Losses continue to mount at Del Mar Fairgrounds, with a grim forecast for 2021

The Del Mar Fairgrounds
The Del Mar Fairgrounds, shown in May, is empty because of the COVID-19 pandemic. About two-thirds of the full-time staff was laid off in October.
(Sam Hodgson / San Diego Union-Tribune)

The fiscal crisis at the Del Mar Fairgrounds continues to deepen.

In the last two weeks, fairgrounds officials canceled all entertainment contracts for 2021, including grandstand and midway shows for the annual San Diego County Fair, and all upcoming equestrian events at the 64-acre Del Mar Horsepark, two miles east of the fairgrounds. People who board their horses there have been told that they will have to find somewhere else to stable their animals after March 31.

The latest developments again call into question the future of the fairgrounds and the long-term viability of horse racing, equestrian events and even the county fair at the state-owned property, which has been operating on a bare-bones budget since the COVID-19 pandemic hit.

Unlike most other government agencies, the 22nd District Agricultural Assn., which runs the fairgrounds, also known as the Del Mar fair board, is funded almost entirely by revenue from the events held there. When the pandemic forced the suspension of all mass gatherings, it also switched off about 90% of the annual revenue for the fairgrounds.


One remaining source of revenue has been the horse park, which rents space to people who board their animals there and for equestrian events such as show jumping. So some people were surprised by Thursday’s announcement that the shows and boarding will be discontinued indefinitely.

“It doesn’t make sense,” said Dale Harvey, a horse show organizer who had more than a dozen events booked at the horse park next year. “It’s one of the parts of the fairgrounds that is profitable and has a steady stream of revenue.”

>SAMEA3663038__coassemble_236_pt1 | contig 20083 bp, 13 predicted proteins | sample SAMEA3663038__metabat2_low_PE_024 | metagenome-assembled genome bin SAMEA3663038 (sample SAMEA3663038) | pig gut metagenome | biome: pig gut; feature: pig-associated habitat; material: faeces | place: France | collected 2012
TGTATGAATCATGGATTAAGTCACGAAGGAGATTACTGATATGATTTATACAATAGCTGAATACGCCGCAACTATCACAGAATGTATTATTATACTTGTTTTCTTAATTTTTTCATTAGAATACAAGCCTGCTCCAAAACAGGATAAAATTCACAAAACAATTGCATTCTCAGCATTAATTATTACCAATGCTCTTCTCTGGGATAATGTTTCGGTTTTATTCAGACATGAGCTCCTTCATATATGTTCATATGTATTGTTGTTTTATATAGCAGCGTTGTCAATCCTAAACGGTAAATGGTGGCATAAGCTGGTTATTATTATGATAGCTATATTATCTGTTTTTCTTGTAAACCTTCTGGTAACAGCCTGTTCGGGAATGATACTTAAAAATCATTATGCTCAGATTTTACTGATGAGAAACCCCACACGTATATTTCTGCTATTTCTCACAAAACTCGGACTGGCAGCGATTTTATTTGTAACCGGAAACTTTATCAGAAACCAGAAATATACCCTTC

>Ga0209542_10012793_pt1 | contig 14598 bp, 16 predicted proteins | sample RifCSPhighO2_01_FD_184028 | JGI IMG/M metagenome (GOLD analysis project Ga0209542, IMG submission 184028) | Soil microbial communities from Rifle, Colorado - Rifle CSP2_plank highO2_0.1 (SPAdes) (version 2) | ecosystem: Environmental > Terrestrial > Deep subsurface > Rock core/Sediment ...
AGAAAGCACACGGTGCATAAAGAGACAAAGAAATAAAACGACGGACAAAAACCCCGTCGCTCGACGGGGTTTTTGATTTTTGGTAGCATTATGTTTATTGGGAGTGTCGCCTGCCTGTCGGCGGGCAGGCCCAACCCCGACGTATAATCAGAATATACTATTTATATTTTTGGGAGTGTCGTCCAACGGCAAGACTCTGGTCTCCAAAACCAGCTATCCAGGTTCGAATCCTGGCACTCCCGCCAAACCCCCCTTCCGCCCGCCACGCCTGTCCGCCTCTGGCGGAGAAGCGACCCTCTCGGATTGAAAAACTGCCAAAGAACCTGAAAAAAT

Fairgrounds officials said they hope to move some of the equestrian events from the horse park to the fairgrounds, but Harvey said that doesn’t seem practical. Most of his events involve hundreds of horses and would conflict with the annual races held by the Del Mar Thoroughbred Club.

It’s more likely he’ll have to go elsewhere, Harvey said, which will be difficult. Most places large enough to hold equestrian events are already booked for 2021.

Horse park activities provide a steady income but are not a big part of fairgrounds revenue, Del Mar officials said.

More significant to the horse park closure is a requirement by the San Diego Regional Water Quality Control Board that the fairgrounds curtail the groundwater pollution that results from boarding, training and showing horses there.


“Continuing with an equestrian presence at the horse park property would require a significant and immediate investment of funds to address water quality requirements, which is simply not possible given the dire effects that the COVID-19 pandemic has had on the fairgrounds’ revenues,” fair board President Richard Valdez wrote in an email.

“We continue to look to the state to assist us with operational support,” Valdez said. “Once we stabilize, our board will continue with our strategic planning process, which will include a comprehensive assessment of all possibilities for our property, including equestrian usages for the horse park property.”

Water quality improvements recently completed in a two-year, $15-million project at the 340-acre fairgrounds include the construction of a treatment plant, a holding pond and wetlands restoration. Fairgrounds officials say that with the economic crisis they face there’s simply no money to make those changes at the horse park.